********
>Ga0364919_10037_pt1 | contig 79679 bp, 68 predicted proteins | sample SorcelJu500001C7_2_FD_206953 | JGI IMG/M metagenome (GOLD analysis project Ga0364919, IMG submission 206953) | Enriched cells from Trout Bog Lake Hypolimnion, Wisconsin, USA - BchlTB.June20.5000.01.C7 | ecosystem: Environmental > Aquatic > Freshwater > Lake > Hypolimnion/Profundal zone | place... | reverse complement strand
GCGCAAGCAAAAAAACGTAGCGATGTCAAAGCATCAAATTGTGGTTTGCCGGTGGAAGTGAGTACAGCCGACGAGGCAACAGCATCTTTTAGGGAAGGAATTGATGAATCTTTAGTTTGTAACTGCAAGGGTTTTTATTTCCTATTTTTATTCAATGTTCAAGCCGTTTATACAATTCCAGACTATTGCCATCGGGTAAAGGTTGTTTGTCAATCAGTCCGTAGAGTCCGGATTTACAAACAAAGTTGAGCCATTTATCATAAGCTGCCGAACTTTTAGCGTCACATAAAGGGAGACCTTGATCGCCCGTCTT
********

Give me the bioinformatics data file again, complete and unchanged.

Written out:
>Ga0364919_10037_pt1 | contig 79679 bp, 68 predicted proteins | sample SorcelJu500001C7_2_FD_206953 | JGI IMG/M metagenome (GOLD analysis project Ga0364919, IMG submission 206953) | Enriched cells from Trout Bog Lake Hypolimnion, Wisconsin, USA - BchlTB.June20.5000.01.C7 | ecosystem: Environmental > Aquatic > Freshwater > Lake > Hypolimnion/Profundal zone | place... | reverse complement strand
GCGCAAGCAAAAAAACGTAGCGATGTCAAAGCATCAAATTGTGGTTTGCCGGTGGAAGTGAGTACAGCCGACGAGGCAACAGCATCTTTTAGGGAAGGAATTGATGAATCTTTAGTTTGTAACTGCAAGGGTTTTTATTTCCTATTTTTATTCAATGTTCAAGCCGTTTATACAATTCCAGACTATTGCCATCGGGTAAAGGTTGTTTGTCAATCAGTCCGTAGAGTCCGGATTTACAAACAAAGTTGAGCCATTTATCATAAGCTGCCGAACTTTTAGCGTCACATAAAGGGAGACCTTGATCGCCCGTCTT